Freedom has finally arrived in Egypt and the Muslim Brotherhood is possibly the biggest beneficiary among the country¿s political parties.
Freedom carries price for Brotherhood
CAIRO // Egypt's Muslim Brotherhood had long used secrecy to shield itself from public scrutiny, laying down strategies and patching up differences within its ranks behind tightly closed doors.
It was a must-do for an organisation outlawed in 1954 and persecuted for most of the years since.
The Islamist group now has its own party, and its leaders spend almost as much time talking on prime-time TV talk shows, including on the state channel, as they prepare for parliamentary elections they expect to dominate when Egyptians go to the ballots in November.
Freedom has finally arrived in Egypt and the Muslim Brotherhood is possibly the biggest beneficiary among the country's political parties.
But with that freedom, the Brotherhood now realises, comes a price.
Factions and leaders have broken away from the Brotherhood, forming their own political parties and, in the process, criticising the group as antiquated, patriarchal and unable to cope with renewal.
It has been a major embarrassment for the Brotherhood at a time when it was seeking to persuade sceptics in Egypt, particularly secularists and minority Christians, that they had nothing to fear if they came to dominate the next parliament.
The Brotherhood says it will contest half of parliament's seats but it will not field a candidate in presidential elections due late this year or early the next one. However, many in Egypt fear that a likely alliance between the Brotherhood, the ultraconservative Salafis and other Islamist groups could produce a majority in the next legislature.
The Brotherhood's best electoral result came in 2005 when they won 20 per cent of all seats. But the group failed to win a single seat in parliamentary elections heavily marred by fraud late last year.
The Brotherhood has been contesting elections since the early 1980s, skirting a ban on participating in politics by fielding ostensibly independent candidates.
But if more factions and leaders break away, the likelihood of the Brotherhood making good on its predictions that it would win about a third of all seats could be in doubt.
The group has significantly hurt its image by the militant rhetoric of some of its leaders who boasted that they intend to turn Egypt into a purist Islamic state if they came to power.
The Brotherhood has sought to play down such comments, arguing that they have been taken out of context or accusing the media of trying to discredit the group.
There have also been persistent charges that the Brotherhood intentionally stayed away from the uprising that toppled Hosni Mubarak's regime, allowing supporters to take part in the protests only after it became certain that the movement gained irreversible momentum.
The Brotherhood's image has been further damaged by accusations that they took advantage of the religious piety of most Egyptians by portraying a "no" vote to constitutional amendments put to a nationwide vote in March as a vote against Islam and in favour of Christians.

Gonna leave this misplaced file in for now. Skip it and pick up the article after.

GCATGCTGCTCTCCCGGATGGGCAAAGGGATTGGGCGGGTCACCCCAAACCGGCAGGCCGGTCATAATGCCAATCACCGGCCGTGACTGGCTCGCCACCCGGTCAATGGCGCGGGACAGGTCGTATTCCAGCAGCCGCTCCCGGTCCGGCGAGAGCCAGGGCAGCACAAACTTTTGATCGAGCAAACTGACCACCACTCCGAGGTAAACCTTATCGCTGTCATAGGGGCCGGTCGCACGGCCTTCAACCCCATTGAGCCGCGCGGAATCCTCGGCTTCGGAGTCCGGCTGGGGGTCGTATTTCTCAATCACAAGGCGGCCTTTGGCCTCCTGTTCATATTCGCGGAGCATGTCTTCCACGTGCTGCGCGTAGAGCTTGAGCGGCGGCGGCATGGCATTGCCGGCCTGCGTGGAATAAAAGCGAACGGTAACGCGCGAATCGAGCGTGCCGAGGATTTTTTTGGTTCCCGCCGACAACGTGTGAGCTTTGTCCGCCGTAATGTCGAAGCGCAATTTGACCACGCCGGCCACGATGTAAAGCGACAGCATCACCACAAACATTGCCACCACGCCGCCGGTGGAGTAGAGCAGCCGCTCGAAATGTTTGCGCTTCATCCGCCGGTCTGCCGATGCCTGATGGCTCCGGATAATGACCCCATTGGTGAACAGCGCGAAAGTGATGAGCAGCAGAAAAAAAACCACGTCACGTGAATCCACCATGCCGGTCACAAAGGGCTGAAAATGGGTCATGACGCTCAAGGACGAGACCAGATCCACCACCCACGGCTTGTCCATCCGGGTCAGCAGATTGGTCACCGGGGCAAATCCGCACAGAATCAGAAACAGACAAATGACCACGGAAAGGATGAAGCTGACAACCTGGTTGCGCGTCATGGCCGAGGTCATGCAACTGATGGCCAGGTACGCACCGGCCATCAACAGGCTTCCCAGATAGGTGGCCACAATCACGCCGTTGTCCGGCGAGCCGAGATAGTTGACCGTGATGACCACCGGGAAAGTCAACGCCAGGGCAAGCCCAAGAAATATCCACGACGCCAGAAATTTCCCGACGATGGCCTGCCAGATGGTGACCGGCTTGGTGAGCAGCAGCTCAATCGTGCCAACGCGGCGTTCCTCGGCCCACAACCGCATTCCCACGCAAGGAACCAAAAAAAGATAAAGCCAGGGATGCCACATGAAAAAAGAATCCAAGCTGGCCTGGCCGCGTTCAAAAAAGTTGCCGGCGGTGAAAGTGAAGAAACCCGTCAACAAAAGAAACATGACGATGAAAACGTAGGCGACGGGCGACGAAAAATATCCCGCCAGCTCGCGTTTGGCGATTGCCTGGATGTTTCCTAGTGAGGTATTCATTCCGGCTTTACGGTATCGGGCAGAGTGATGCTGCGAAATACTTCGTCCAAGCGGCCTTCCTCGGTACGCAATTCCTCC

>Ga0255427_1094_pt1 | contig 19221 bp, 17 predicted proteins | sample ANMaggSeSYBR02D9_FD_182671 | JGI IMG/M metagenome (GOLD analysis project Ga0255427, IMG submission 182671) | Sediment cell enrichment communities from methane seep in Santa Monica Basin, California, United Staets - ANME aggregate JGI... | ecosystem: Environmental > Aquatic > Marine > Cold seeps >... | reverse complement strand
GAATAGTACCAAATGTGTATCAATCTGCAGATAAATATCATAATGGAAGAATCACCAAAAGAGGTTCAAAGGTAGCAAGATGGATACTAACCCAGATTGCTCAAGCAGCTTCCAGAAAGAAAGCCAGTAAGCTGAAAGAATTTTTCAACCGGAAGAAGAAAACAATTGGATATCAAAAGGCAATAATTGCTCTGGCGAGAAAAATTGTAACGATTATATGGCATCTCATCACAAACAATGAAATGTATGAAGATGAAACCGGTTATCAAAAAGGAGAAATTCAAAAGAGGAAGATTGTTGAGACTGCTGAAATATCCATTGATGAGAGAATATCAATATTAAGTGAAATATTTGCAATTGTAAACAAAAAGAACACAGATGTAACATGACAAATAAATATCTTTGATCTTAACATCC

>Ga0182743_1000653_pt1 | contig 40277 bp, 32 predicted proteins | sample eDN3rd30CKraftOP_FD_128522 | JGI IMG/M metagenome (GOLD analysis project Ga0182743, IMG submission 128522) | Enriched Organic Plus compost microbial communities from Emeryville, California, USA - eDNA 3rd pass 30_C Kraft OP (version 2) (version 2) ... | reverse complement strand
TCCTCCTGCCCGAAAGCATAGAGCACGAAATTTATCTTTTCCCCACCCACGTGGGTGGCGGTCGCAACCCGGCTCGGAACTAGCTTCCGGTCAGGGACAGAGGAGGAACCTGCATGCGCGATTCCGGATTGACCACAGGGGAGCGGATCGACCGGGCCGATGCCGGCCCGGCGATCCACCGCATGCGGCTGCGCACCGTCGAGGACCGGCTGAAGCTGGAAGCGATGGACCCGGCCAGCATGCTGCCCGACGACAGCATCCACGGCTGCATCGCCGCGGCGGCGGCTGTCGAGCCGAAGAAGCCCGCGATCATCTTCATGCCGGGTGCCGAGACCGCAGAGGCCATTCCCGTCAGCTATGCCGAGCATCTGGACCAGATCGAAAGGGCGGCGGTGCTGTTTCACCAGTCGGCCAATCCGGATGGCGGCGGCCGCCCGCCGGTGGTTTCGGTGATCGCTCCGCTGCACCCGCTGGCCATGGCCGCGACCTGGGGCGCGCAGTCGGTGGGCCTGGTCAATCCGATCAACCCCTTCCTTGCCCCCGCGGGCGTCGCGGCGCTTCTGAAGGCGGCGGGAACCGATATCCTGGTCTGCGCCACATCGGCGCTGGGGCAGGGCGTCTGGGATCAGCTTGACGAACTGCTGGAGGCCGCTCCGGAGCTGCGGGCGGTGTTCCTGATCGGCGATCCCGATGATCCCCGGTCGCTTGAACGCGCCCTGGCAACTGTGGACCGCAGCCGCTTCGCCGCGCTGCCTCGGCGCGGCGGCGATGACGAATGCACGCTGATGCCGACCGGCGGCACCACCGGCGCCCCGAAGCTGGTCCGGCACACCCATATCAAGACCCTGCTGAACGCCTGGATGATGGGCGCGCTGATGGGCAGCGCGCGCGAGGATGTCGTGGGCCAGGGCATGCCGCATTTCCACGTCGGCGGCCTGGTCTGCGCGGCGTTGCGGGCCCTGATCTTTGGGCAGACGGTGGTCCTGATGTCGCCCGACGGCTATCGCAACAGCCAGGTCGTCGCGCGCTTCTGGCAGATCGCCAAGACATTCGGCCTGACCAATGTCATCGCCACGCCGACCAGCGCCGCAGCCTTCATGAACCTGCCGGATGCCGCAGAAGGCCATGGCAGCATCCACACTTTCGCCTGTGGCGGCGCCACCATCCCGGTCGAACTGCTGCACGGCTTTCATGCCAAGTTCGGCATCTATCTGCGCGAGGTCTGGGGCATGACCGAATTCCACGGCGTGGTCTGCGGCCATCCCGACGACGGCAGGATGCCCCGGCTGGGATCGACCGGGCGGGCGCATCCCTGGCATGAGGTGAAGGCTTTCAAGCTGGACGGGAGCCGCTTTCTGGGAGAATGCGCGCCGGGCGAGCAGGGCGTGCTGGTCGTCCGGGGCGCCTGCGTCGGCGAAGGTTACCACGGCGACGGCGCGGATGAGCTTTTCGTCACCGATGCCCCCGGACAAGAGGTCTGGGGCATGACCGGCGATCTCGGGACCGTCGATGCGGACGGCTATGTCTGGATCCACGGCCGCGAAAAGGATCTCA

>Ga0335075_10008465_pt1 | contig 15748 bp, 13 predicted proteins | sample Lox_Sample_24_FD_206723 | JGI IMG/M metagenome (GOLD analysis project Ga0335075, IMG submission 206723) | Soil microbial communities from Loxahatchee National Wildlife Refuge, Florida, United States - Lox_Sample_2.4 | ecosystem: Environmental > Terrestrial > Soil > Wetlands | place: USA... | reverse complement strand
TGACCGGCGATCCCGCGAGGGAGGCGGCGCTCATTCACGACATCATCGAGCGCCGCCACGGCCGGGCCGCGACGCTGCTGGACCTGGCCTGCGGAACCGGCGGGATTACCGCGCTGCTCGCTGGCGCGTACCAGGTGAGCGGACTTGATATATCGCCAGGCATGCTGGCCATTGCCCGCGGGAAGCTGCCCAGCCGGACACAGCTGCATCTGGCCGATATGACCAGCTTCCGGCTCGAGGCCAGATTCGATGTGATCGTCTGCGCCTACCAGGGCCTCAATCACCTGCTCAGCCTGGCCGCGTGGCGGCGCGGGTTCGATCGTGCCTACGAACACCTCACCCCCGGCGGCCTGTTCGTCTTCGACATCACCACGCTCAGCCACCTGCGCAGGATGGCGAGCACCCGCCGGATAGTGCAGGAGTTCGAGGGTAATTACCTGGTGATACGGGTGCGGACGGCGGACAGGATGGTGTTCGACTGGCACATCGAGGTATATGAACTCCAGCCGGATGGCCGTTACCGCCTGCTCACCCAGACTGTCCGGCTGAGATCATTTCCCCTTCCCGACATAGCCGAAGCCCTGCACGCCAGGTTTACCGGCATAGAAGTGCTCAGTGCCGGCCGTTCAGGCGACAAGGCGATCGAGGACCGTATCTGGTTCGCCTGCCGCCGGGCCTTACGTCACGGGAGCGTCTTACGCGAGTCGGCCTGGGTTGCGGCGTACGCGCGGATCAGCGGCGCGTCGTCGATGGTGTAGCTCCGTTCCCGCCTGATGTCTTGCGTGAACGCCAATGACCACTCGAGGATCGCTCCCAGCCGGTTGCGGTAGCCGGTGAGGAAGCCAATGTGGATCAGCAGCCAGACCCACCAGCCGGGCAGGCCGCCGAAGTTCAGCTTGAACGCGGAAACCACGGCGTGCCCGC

Egyptians, in their first free vote in living memory, voted overwhelmingly in favour of the amendments, a move that would allow the Brotherhood to put to good use decades of meticulous organisation when competing against infant parties born out of the January-February uprising or traditional parties long co-opted by Mr Mubarak's regime and lacking genuine popular support.
The Brotherhood's attempts to forge an electoral alliance with liberal and leftist parties have failed to make any headway, with several of these groups chafing at what they see as a ploy by the Brotherhood to spread its appeal beyond its traditional support base.
Internally, the group has threatened to fire any of its supporters if they decide to join a political party other than its own Freedom and Justice Party.
In some cases, it made scathing attacks on those who left its ranks to join others.
The group's tough handling of deserters exposed it as a rigid organisation and cast doubt on its repeated promises for equal treatment of the country's minority Christians and a fair deal for women.
Significantly, first to publicly part company with the Brotherhood was one of its most widely accepted leaders outside the group.
Abdel-Moneim Abul-Fottouh has announced plans to run for president, violating the Brotherhood's decision not to field candidates. Mr Abul-Fottouh, who has been expelled for breaking the group's rules, represents the most moderate face of the Brotherhood.
In many of his writings, for example, he has interpreted the veil not as Islamic dress code but rather a traditional dress like the Indian sari, more of a national identity than a religious obligation.
He also supports the rights of atheists.
The latest desertion came when several Brotherhood members, led by a senior group figure, broke off to form a new political party. Led by members of the Brotherhood's so-called "reformist" camp, they formed a party called Al Riyada, or The Pioneers.
Khaled Dawoud, the senior deserting member, said the new party views Islam as the foundation of Egyptian culture, but not its politics.
"The culture of Egypt is Islamic," he said.
He also criticised the Brotherhood for not separating between the group's mission as an Islamic preaching organisation and its political party. He also criticised the "undemocratic practices" within the group.
Another high profile break-off came in June when about 20 young Brotherhood members formed the Egyptian Trend.
Its founder, Islam Lotfy, said it was not a Brotherhood party, or a party of the Brotherhood youth, explaining that he saw no contradiction between being a member of the Brotherhood as an advocacy group and joining a new political party.